And, finally, you know as well as I do that 1) public disclosure of confidential medical information by FSC/APHSS would be illegal, and 2) FSC and APHSS do NOT have access to such medical information. APHSS is a database, compliant with medical privacy laws, which does NOT contain ANY medical data; it merely lists the performer’s status as being one of “in good standing” as

          • Michael Whiteacre says:

            … of a particular date range. ALL medical data remains with the performer’s health care provider.

            • Jess Ferro says:

              Mr. Whiteacre, your commentary is impressive and your paranoia outstanding. To assume I am a member of the AIDS Healthcare Foundation instead of a well-researched voter and proponent of a healthy workplace shows you have immense dedication to your cause. Or perhaps a case of short-sightedness. I am your target audience, remember. I’m young and I vote.

              Perhaps if the Free Speech Coalition had hired you instead of Mr. James Lee, the anti-B proponents could have channeled all of the Manwin funding into anti-Derrick Burts billboards and commercials. And then, with such a vindictive campaign, perhaps you could have swayed the 350,000 voters that ultimately decided on the fate of Measure B.

              Based on your 1,300 performer population from 2010, a sample size of 150 represents still represents 11.53% of the population. Even the US Census long-form reaches sample size percentages below 11.53 and is still a scientifically acceptable representation of the population being studied. To discount the population size as justification for your overall message that performers are free from STIs is, to re-use an earlier comment, short-sighted.

              While Cal/OSHA is still discussing the workplace safety law as it pertains to the adult film industry, remember that whatever Cal/OSHA produces will have to be equal to or better than the existing OSHA law. No matter what comes out of new Cal/OSHA regulations, there will still be condoms for performers to protect them from infections.

              While you are well-versed in the legalese of HIPAA, the Free Speech Coalition can still propose a research study to an International Review Board and collect data if they believed STI rates were indeed lower than LA County civilians. Perhaps Dr. Mayer could be the principle investigator? In the end, he could put together the most accurate PowerPoint presentation any MD, MS, PhD has ever seen.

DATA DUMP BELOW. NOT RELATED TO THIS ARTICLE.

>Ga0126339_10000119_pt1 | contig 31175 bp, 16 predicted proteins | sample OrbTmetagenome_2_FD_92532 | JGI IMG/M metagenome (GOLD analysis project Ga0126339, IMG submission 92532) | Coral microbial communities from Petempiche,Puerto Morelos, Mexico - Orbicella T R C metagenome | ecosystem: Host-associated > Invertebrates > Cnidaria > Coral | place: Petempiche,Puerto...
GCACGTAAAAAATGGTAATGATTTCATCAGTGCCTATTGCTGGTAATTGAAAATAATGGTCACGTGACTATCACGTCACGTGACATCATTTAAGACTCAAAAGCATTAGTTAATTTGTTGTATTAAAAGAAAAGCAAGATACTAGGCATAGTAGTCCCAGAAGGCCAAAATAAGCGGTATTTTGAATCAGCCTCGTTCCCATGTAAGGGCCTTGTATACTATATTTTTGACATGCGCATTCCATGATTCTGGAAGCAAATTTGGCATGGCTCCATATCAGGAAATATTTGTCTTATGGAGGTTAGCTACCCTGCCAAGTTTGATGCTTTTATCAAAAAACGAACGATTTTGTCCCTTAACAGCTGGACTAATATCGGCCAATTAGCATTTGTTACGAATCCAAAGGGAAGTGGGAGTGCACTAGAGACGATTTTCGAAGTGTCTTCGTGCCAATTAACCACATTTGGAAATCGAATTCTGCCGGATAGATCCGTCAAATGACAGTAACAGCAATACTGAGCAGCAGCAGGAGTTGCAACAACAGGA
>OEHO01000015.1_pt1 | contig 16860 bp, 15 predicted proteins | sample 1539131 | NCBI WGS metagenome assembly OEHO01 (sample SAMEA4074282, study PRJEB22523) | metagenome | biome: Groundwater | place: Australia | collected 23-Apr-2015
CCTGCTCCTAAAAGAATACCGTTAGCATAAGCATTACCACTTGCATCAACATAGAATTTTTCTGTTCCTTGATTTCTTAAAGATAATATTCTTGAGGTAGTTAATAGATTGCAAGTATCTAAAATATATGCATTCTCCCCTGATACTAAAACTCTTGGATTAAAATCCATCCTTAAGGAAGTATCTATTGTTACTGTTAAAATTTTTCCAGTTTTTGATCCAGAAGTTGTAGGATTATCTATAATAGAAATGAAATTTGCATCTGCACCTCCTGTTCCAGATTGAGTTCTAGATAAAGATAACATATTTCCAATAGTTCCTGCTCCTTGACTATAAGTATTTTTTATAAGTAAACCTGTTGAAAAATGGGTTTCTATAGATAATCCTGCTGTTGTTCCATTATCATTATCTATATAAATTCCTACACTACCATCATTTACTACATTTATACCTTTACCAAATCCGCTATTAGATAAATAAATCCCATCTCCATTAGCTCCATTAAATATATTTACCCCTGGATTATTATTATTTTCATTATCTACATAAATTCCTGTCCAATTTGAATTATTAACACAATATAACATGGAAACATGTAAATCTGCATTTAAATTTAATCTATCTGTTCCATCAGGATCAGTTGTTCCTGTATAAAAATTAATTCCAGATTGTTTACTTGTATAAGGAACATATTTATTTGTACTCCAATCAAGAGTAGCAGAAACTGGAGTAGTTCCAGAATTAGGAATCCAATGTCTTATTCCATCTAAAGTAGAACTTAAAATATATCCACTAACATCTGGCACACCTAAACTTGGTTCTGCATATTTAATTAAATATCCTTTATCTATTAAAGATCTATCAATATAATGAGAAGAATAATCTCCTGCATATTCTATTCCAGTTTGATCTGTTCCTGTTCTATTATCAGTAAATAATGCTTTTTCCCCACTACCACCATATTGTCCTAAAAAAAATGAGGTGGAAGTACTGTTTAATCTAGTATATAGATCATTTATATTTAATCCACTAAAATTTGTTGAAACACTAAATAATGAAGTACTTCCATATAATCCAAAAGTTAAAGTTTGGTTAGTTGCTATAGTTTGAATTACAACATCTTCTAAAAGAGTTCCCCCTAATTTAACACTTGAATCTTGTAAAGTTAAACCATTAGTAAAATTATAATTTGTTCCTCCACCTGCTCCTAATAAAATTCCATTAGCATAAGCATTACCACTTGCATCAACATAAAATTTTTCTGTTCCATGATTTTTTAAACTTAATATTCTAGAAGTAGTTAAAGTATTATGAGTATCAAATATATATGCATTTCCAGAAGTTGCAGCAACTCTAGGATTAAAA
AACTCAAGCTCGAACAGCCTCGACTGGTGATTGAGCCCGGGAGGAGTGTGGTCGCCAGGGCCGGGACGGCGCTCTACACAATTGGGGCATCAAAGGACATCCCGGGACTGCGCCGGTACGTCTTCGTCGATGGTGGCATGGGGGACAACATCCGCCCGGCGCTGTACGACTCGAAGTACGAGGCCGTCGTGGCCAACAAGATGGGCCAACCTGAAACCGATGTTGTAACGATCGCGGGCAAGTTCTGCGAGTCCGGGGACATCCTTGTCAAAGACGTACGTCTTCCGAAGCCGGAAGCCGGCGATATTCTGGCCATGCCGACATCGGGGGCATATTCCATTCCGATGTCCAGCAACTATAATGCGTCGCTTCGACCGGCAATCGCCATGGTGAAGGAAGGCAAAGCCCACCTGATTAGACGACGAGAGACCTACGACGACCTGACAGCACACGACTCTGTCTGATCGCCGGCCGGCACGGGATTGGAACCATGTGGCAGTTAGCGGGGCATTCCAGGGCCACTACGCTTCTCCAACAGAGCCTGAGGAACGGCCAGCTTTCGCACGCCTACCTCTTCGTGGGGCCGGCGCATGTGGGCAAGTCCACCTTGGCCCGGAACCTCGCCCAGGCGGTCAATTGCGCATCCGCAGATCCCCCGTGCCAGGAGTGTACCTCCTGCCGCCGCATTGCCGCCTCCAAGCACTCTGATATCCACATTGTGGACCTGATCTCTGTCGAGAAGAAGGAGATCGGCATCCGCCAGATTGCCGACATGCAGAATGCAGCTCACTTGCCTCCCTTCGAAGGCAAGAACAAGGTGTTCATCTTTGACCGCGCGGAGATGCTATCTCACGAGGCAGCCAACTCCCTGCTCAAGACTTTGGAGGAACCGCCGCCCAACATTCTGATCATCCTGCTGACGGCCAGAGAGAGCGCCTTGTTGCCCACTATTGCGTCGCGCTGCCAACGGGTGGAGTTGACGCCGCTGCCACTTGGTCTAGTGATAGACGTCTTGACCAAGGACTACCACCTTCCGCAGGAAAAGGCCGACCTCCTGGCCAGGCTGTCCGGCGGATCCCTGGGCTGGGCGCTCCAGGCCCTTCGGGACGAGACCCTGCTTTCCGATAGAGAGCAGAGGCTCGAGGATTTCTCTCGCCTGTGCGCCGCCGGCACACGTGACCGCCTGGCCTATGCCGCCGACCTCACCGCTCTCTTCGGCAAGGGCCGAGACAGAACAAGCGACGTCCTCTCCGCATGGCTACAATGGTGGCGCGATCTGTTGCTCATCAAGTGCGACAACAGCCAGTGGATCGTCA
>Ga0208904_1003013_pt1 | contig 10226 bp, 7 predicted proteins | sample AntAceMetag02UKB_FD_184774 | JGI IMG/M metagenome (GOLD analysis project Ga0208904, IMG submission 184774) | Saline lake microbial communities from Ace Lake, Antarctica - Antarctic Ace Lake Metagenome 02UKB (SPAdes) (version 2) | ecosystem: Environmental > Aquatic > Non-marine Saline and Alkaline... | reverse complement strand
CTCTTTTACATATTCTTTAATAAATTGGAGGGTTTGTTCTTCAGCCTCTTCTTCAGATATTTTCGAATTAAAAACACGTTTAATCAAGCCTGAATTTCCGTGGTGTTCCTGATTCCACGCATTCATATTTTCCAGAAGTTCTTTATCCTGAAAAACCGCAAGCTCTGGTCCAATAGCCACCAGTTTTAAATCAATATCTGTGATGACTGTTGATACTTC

• Michael Whiteacre says:

                Wrong again. A few reasons;

                1) Nowhere in the federal OSHA regs is the word “condoms” used.
                2) The regs in place were written for employees of medical clinics and mortuaries, not film sets such as those where stunt performers work under conditions FAR more life-threatening than those experienced by adult performers. These regs, which would make adult production untenable if enforced, are thus by definition not industry-appropriate.
                3) Misapplied/non industry-appropriate regs are subject to court challenge.
                4) A state licensing scheme would exempt adult performers from Cal-OSHA jurisdiction.
                5) Industries can be otherwise granted exceptions through legislation.

                What your flawed analysis of STI data fails to account for is the logical, statistical, and scientific reality that NO test can prove to any legal standard where adult performers contracted common STIs such as gonorrhea or clamydia.

                This is because adult performers are not a separate poplulation, the way incarcerated persons, or even Nevada prostitutes who live and work at brothel ranches are. Adult performers are instead a part of the general population of LA county. They live and roam free among us! Moreover, they are sexually active adults; they have sex off set with each other, and with other members of the county population. Just as an employee at a bank would have a worker’s compensation claim denied which was based upon contracting the flu, a performer cannot show that he/she contracted an STI which is rampant in LA County (due to the spectacular failings of the County Health department and other publicly funded organizations such as AHF) at work and not somewhere else. When it comes to relatively rare infections, such as HIV or syphilis, then yes, it could likely be traced to a particular patient zero — but not so with g/c. Therefore, step one — determining and proving (beyond conjecture) a nexus between work and infection — fails.

                Step two in this madcap “public health” witchhunt is to prove a nexus between the infections among people who happen to work as adult performers and some outbreak among the rest of the population. NONE has ever been demonstrated. In fact, LA County has published voluminous risk assesments regarding STIs in its borders — guess what? The adult industry is not even mentioned.

                This drive to scapegoat adult performers — the MOST tested population on the planet — as the new Typhoid Marys is not only shameless fear mongering, it represents an obvious case of finger pointing to distract from the massive failings of the highly-paid trustees of public health.